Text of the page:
The Linux Setup – Sam Tran, NBC News/OMG! Ubuntu!

I love that Sam works for OMG! Ubuntu! but uses Arch. It’s almost like a romantic comedy, although without the romance or the comedy. Regardless, I’m currently using it as the premise for my Meg Ryan comeback script. Sam’s reasons for using Linux should be familiar to all of us: the ability to see why things aren’t working and to customize your desktop experience. I also like that Sam uses the term joy when discussing Linux. Linux is fun to use and to play with. You’re getting things done and you’re learning things and it makes for an enjoyable, fulfilling experience.

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  1. Who are you, and what do you do?

    Hi, I’m Sam! I’m a senior software engineer at NBC News where I work on editorial tools for our digital editors on the NBC News, MSNBC, and TODAY websites. I’m also the developer at OMG! Ubuntu!, working on themes, plugins, and the occasional article, over the last seven years.

  2. Why do you use Linux?

    I feel much more productive when I’m working on personal and professional projects on Linux and I have a lot of fun while I do it. All of my tools for web and desktop development feel at home on the Linux desktop more than any other platform. I’ve used macOS most of my professional career, but every release leaves me less optimistic about its future as a usable development environment. Windows Subsystem for Linux has been an interesting experiment on Windows as well, but I never feel particularly comfortable with the rest of the system.

    I also enjoy being able to try out different desktop environments, themes, toolkits, and whatever else seems interesting to play around with. I’ve found perfect setups in very different environments over the years and I love being able to quickly switch between desktops and mix-and-match pieces from different parts of the Linux ecosystem without too many issues.

    It’s not a perfect experience by any means, but knowing I can peek under the hood when things go wrong and that there’s a vast free and open source community creating tools for everyone to use brings me a lot of joy that no other operating system has matched.

  3. What distribution do you run on your main desktop/laptop?

    I run Arch on my desktop. I discovered Arch, ironically, during my early work on OMG! Ubuntu! and immediately fell in love with the Arch Wiki, the extensive Arch User Repository, and the surprising stability of an always up-to-date rolling release distribution. I run Ubuntu and Debian on servers around the apartment, but I’ve used Arch almost exclusively for Linux desktops since 2014.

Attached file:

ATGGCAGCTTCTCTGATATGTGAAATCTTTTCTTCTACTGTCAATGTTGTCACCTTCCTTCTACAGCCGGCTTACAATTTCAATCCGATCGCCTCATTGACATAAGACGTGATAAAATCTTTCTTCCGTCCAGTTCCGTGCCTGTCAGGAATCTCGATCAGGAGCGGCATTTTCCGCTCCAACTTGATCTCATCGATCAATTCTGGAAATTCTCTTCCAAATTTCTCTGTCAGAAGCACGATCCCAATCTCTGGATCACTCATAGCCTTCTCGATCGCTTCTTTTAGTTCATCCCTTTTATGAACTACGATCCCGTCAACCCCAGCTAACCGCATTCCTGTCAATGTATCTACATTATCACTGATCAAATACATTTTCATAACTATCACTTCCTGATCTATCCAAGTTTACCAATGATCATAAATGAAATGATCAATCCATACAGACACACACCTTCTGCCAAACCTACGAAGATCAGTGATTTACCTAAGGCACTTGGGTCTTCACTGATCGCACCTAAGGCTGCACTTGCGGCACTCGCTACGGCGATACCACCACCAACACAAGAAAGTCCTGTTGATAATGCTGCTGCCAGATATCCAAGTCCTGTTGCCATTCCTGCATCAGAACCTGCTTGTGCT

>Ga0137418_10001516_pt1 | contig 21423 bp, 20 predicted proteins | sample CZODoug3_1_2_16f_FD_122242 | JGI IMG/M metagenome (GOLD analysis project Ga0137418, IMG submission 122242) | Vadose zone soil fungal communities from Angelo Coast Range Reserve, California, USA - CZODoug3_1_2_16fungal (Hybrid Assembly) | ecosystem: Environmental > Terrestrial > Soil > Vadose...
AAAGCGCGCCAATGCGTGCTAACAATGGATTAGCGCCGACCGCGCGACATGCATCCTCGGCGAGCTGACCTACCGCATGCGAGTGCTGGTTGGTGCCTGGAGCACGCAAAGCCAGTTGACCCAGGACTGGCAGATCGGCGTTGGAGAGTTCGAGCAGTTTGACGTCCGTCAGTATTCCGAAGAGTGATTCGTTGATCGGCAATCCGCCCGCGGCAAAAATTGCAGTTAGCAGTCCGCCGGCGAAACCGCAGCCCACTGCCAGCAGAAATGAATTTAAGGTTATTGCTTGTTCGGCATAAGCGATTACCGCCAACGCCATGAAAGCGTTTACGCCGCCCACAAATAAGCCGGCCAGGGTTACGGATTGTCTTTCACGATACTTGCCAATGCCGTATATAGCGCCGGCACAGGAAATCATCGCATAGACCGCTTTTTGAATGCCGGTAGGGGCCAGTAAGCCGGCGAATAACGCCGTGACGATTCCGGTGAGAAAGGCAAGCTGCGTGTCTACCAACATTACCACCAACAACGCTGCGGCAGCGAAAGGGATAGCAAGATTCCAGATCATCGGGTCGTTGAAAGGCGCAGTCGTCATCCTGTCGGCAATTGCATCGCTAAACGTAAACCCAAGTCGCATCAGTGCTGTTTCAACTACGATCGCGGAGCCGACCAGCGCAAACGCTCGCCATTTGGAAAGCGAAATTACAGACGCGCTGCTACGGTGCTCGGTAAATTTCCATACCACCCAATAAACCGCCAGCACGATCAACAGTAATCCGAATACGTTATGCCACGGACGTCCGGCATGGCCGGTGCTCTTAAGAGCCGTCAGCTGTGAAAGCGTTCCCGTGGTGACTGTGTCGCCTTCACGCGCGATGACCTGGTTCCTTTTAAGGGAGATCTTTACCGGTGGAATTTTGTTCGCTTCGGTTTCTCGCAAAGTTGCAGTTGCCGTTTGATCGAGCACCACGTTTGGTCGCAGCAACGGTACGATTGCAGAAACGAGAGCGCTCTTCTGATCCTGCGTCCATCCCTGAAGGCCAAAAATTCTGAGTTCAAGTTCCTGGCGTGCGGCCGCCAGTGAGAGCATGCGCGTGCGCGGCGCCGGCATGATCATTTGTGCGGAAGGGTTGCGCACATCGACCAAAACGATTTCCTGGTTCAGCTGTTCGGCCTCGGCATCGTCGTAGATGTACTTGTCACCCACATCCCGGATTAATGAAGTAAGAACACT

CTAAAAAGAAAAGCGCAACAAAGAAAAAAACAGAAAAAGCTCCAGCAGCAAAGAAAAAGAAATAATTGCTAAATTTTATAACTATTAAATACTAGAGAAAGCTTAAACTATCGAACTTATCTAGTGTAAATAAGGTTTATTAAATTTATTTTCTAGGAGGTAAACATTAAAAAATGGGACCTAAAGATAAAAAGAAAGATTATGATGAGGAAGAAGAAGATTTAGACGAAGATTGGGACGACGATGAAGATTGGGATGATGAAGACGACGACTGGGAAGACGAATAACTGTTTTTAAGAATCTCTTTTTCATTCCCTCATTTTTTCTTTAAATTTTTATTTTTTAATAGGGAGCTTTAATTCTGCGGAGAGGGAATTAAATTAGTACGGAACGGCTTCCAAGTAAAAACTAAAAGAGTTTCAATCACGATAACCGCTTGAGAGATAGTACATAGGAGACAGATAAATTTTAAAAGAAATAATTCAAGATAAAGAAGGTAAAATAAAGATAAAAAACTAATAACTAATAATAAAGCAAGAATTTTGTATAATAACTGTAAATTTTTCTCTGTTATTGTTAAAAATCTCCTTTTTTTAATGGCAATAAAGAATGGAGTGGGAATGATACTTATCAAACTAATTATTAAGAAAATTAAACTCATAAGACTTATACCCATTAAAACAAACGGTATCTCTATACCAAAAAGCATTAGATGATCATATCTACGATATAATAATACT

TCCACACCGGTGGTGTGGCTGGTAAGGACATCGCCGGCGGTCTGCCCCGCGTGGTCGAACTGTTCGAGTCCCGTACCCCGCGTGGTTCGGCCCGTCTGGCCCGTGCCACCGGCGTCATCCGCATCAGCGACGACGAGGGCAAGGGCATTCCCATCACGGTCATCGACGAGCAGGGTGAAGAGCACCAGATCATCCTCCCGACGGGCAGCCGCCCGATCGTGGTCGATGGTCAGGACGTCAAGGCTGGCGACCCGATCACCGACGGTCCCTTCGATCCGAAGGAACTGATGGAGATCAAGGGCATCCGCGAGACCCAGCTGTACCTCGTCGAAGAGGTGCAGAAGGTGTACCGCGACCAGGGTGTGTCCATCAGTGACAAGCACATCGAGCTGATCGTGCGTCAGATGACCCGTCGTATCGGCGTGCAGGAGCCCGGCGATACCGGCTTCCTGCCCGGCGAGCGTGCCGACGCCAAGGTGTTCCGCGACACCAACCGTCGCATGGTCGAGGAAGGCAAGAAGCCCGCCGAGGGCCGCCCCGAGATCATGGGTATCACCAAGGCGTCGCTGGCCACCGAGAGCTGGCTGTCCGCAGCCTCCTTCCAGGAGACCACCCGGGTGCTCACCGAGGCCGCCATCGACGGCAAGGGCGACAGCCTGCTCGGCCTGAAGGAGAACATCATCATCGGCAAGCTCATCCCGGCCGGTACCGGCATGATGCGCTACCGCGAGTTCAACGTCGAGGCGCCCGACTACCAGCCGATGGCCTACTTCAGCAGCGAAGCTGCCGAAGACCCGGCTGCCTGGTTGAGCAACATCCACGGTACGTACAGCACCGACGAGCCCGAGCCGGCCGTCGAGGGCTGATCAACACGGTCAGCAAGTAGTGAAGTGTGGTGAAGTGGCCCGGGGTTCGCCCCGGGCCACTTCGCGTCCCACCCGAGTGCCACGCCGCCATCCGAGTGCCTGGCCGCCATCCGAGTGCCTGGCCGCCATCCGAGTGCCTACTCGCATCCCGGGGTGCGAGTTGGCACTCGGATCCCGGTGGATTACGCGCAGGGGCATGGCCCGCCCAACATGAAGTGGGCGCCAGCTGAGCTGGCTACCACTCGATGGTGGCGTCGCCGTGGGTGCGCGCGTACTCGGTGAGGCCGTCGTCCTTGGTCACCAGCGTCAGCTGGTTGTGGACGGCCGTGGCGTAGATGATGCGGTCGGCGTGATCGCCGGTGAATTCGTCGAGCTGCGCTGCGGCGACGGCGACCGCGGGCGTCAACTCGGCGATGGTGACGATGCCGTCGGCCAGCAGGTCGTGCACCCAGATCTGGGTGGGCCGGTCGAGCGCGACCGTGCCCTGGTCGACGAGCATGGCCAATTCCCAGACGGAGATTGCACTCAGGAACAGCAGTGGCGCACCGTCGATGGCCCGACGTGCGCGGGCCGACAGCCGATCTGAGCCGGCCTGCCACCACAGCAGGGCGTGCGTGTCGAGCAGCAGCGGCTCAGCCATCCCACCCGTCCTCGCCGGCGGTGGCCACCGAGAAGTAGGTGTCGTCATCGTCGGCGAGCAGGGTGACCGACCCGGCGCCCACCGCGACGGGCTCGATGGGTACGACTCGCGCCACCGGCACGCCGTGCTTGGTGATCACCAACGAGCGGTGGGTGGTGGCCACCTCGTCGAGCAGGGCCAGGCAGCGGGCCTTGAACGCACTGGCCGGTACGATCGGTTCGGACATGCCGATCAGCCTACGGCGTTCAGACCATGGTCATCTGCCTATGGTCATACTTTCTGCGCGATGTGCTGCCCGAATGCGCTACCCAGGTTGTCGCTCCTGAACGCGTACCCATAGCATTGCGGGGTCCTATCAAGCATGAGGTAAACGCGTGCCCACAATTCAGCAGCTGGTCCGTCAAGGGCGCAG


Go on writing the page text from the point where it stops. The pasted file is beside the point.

4. What desktop environment do you use and why do you use it?

    I’m currently using GNOME. I play around with other desktop environments when I get the chance though. I like the overall cohesion of my current GNOME desktop and the quality of the themes, but I had a great time with awesomeWM a few years ago and I’d love to get used to tiling window managers again, and switch to Sway full time.

  5. What one piece of Linux software do you depend upon? Why is it so important?

    Probably htop. It’s the one thing I install anywhere I possibly can: desktops, servers, networking equipment, anything that blinks and inexplicably runs Debian. I’m a sucker for system monitoring with lots of pretty colors and htop is happy to provide it on top of easy sorting and process killing.

  6. What kind of hardware do you run this setup on?

    I recently built my first workstation in over a decade. I used a 24-core AMD CPU with a Radeon VII GPU. It’s a little overkill for casual work, but it’s been great for compiling larger projects and playing around with Blender on the side. It’s also my first AMD hardware and I really enjoy being able to use open source graphics drivers without sacrificing performance.

  7. Will you share a screenshot of your desktop?

    Sure! My desktop is usually just a grid of editors, browser windows, and terminals, but it’s nice being able to see my Firewatch-themed wallpaper every once in awhile.

Interview conducted October 19, 2019


The Linux Setup is a feature where I interview people about their Linux setups. The concept is borrowed, if not outright stolen, from this site. If you’d like to participate, drop me a line.

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